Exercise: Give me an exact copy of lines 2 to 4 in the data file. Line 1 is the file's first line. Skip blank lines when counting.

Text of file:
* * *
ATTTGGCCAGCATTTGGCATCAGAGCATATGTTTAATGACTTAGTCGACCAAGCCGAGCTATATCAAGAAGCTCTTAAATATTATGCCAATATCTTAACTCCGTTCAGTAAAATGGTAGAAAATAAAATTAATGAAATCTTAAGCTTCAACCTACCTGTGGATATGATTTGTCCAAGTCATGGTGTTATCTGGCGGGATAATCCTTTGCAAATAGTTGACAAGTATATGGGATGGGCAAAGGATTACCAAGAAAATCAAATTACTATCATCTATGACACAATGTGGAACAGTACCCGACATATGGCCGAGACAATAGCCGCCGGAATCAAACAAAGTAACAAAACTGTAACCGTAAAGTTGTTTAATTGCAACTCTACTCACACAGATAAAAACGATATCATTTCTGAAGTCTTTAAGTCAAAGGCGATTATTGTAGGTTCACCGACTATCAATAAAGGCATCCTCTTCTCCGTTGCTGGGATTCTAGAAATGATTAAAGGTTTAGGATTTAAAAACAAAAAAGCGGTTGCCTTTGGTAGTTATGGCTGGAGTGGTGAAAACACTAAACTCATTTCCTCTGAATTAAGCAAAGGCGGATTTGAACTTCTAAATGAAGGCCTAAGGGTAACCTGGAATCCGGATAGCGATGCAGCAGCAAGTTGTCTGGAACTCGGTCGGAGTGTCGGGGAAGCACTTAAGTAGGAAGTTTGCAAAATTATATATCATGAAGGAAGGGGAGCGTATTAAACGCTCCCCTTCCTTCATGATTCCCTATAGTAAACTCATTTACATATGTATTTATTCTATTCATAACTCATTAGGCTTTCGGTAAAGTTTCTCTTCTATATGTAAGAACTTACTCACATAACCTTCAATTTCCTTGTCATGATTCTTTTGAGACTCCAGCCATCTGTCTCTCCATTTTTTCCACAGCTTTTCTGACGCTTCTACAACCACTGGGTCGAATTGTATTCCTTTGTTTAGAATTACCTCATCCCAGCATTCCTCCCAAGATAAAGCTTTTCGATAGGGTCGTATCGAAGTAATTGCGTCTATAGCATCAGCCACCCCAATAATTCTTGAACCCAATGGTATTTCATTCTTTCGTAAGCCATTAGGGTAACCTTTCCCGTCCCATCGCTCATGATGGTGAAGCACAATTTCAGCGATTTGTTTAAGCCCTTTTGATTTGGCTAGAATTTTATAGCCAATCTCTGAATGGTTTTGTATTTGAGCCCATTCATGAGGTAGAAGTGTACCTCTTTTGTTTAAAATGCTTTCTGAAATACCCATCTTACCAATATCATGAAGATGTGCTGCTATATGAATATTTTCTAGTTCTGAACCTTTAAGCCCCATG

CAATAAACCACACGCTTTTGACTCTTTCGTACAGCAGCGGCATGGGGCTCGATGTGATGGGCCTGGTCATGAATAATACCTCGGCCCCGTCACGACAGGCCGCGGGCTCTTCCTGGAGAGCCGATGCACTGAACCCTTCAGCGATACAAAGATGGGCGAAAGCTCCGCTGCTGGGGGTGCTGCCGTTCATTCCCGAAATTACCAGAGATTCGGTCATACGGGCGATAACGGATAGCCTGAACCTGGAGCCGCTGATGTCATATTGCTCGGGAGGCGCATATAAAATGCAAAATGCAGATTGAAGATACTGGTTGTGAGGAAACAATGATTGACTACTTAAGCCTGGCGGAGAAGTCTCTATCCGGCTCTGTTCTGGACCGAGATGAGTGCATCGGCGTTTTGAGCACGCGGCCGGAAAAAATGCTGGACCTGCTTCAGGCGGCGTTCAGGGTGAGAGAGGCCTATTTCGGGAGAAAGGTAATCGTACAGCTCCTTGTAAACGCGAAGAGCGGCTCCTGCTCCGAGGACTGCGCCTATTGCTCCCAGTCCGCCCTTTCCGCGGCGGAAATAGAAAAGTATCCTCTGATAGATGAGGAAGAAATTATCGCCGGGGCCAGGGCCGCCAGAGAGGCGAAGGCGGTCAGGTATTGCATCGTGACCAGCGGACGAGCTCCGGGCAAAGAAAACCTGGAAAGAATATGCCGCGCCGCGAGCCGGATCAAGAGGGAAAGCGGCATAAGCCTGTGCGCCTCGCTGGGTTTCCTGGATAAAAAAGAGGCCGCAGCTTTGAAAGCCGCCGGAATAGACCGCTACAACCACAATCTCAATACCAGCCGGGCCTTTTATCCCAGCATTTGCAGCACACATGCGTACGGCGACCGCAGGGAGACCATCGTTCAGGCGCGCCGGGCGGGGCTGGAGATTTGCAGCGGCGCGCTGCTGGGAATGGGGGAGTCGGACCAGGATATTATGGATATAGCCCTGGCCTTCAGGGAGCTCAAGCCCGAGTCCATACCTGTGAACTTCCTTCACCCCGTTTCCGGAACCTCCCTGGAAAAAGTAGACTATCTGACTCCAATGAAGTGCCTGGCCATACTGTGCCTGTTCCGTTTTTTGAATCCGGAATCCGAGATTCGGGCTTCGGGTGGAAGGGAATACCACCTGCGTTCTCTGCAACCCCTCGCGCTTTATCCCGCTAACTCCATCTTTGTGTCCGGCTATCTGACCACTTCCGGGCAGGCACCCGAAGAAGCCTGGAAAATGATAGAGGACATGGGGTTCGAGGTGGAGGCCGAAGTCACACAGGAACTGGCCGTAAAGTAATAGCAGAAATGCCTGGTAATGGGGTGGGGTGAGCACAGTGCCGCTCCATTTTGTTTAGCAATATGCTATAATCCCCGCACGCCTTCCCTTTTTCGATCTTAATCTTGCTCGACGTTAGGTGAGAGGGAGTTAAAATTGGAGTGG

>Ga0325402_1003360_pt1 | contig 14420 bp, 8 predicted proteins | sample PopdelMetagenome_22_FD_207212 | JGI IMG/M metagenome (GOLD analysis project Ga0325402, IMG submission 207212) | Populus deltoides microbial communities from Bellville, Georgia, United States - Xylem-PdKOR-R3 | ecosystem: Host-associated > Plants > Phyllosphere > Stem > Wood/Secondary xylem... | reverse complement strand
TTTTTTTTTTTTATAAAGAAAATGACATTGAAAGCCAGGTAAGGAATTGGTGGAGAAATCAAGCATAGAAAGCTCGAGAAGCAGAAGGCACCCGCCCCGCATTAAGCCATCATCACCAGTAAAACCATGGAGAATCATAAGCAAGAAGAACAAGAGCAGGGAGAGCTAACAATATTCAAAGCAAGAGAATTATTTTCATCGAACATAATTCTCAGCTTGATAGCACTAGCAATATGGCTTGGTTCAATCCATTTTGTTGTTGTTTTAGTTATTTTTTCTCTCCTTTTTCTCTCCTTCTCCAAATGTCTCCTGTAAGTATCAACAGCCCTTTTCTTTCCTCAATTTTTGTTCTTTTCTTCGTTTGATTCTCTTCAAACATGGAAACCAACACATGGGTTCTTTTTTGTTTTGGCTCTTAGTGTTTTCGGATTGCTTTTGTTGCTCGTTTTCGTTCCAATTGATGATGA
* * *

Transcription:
CAATAAACCACACGCTTTTGACTCTTTCGTACAGCAGCGGCATGGGGCTCGATGTGATGGGCCTGGTCATGAATAATACCTCGGCCCCGTCACGACAGGCCGCGGGCTCTTCCTGGAGAGCCGATGCACTGAACCCTTCAGCGATACAAAGATGGGCGAAAGCTCCGCTGCTGGGGGTGCTGCCGTTCATTCCCGAAATTACCAGAGATTCGGTCATACGGGCGATAACGGATAGCCTGAACCTGGAGCCGCTGATGTCATATTGCTCGGGAGGCGCATATAAAATGCAAAATGCAGATTGAAGATACTGGTTGTGAGGAAACAATGATTGACTACTTAAGCCTGGCGGAGAAGTCTCTATCCGGCTCTGTTCTGGACCGAGATGAGTGCATCGGCGTTTTGAGCACGCGGCCGGAAAAAATGCTGGACCTGCTTCAGGCGGCGTTCAGGGTGAGAGAGGCCTATTTCGGGAGAAAGGTAATCGTACAGCTCCTTGTAAACGCGAAGAGCGGCTCCTGCTCCGAGGACTGCGCCTATTGCTCCCAGTCCGCCCTTTCCGCGGCGGAAATAGAAAAGTATCCTCTGATAGATGAGGAAGAAATTATCGCCGGGGCCAGGGCCGCCAGAGAGGCGAAGGCGGTCAGGTATTGCATCGTGACCAGCGGACGAGCTCCGGGCAAAGAAAACCTGGAAAGAATATGCCGCGCCGCGAGCCGGATCAAGAGGGAAAGCGGCATAAGCCTGTGCGCCTCGCTGGGTTTCCTGGATAAAAAAGAGGCCGCAGCTTTGAAAGCCGCCGGAATAGACCGCTACAACCACAATCTCAATACCAGCCGGGCCTTTTATCCCAGCATTTGCAGCACACATGCGTACGGCGACCGCAGGGAGACCATCGTTCAGGCGCGCCGGGCGGGGCTGGAGATTTGCAGCGGCGCGCTGCTGGGAATGGGGGAGTCGGACCAGGATATTATGGATATAGCCCTGGCCTTCAGGGAGCTCAAGCCCGAGTCCATACCTGTGAACTTCCTTCACCCCGTTTCCGGAACCTCCCTGGAAAAAGTAGACTATCTGACTCCAATGAAGTGCCTGGCCATACTGTGCCTGTTCCGTTTTTTGAATCCGGAATCCGAGATTCGGGCTTCGGGTGGAAGGGAATACCACCTGCGTTCTCTGCAACCCCTCGCGCTTTATCCCGCTAACTCCATCTTTGTGTCCGGCTATCTGACCACTTCCGGGCAGGCACCCGAAGAAGCCTGGAAAATGATAGAGGACATGGGGTTCGAGGTGGAGGCCGAAGTCACACAGGAACTGGCCGTAAAGTAATAGCAGAAATGCCTGGTAATGGGGTGGGGTGAGCACAGTGCCGCTCCATTTTGTTTAGCAATATGCTATAATCCCCGCACGCCTTCCCTTTTTCGATCTTAATCTTGCTCGACGTTAGGTGAGAGGGAGTTAAAATTGGAGTGG

>Ga0325402_1003360_pt1 | contig 14420 bp, 8 predicted proteins | sample PopdelMetagenome_22_FD_207212 | JGI IMG/M metagenome (GOLD analysis project Ga0325402, IMG submission 207212) | Populus deltoides microbial communities from Bellville, Georgia, United States - Xylem-PdKOR-R3 | ecosystem: Host-associated > Plants > Phyllosphere > Stem > Wood/Secondary xylem... | reverse complement strand
TTTTTTTTTTTTATAAAGAAAATGACATTGAAAGCCAGGTAAGGAATTGGTGGAGAAATCAAGCATAGAAAGCTCGAGAAGCAGAAGGCACCCGCCCCGCATTAAGCCATCATCACCAGTAAAACCATGGAGAATCATAAGCAAGAAGAACAAGAGCAGGGAGAGCTAACAATATTCAAAGCAAGAGAATTATTTTCATCGAACATAATTCTCAGCTTGATAGCACTAGCAATATGGCTTGGTTCAATCCATTTTGTTGTTGTTTTAGTTATTTTTTCTCTCCTTTTTCTCTCCTTCTCCAAATGTCTCCTGTAAGTATCAACAGCCCTTTTCTTTCCTCAATTTTTGTTCTTTTCTTCGTTTGATTCTCTTCAAACATGGAAACCAACACATGGGTTCTTTTTTGTTTTGGCTCTTAGTGTTTTCGGATTGCTTTTGTTGCTCGTTTTCGTTCCAATTGATGATGA